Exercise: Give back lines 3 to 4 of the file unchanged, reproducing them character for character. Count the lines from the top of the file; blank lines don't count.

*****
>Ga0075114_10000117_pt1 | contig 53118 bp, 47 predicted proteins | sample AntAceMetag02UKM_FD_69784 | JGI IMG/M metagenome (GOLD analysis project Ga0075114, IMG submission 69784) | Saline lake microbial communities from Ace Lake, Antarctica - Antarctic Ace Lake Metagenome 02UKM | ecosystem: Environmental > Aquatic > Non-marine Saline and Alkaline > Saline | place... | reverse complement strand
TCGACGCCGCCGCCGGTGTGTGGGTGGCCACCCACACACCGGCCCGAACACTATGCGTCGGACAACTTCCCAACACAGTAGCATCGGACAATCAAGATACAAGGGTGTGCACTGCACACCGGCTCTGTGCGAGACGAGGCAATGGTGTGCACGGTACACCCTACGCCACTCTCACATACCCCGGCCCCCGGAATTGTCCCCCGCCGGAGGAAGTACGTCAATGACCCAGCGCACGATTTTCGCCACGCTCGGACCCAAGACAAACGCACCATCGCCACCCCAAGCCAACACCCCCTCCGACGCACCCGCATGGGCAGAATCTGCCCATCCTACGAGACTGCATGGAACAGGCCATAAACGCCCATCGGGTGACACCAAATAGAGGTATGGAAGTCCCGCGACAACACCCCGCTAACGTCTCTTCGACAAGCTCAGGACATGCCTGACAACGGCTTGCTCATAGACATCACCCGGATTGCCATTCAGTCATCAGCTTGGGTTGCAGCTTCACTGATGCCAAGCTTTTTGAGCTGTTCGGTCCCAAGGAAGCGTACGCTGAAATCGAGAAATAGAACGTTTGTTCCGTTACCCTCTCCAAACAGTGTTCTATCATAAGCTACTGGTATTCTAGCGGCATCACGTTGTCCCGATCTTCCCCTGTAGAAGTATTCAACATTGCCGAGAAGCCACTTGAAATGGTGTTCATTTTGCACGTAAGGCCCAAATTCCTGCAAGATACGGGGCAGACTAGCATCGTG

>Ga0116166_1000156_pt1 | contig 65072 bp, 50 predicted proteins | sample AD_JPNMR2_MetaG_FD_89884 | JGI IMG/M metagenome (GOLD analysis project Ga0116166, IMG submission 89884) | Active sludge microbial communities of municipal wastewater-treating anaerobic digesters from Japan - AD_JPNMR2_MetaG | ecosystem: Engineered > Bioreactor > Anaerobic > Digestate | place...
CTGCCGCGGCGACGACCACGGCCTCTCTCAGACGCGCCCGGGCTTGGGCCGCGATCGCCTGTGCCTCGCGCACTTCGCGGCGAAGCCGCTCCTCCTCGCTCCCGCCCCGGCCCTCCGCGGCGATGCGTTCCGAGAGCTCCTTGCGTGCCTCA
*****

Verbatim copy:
>Ga0116166_1000156_pt1 | contig 65072 bp, 50 predicted proteins | sample AD_JPNMR2_MetaG_FD_89884 | JGI IMG/M metagenome (GOLD analysis project Ga0116166, IMG submission 89884) | Active sludge microbial communities of municipal wastewater-treating anaerobic digesters from Japan - AD_JPNMR2_MetaG | ecosystem: Engineered > Bioreactor > Anaerobic > Digestate | place...
CTGCCGCGGCGACGACCACGGCCTCTCTCAGACGCGCCCGGGCTTGGGCCGCGATCGCCTGTGCCTCGCGCACTTCGCGGCGAAGCCGCTCCTCCTCGCTCCCGCCCCGGCCCTCCGCGGCGATGCGTTCCGAGAGCTCCTTGCGTGCCTCA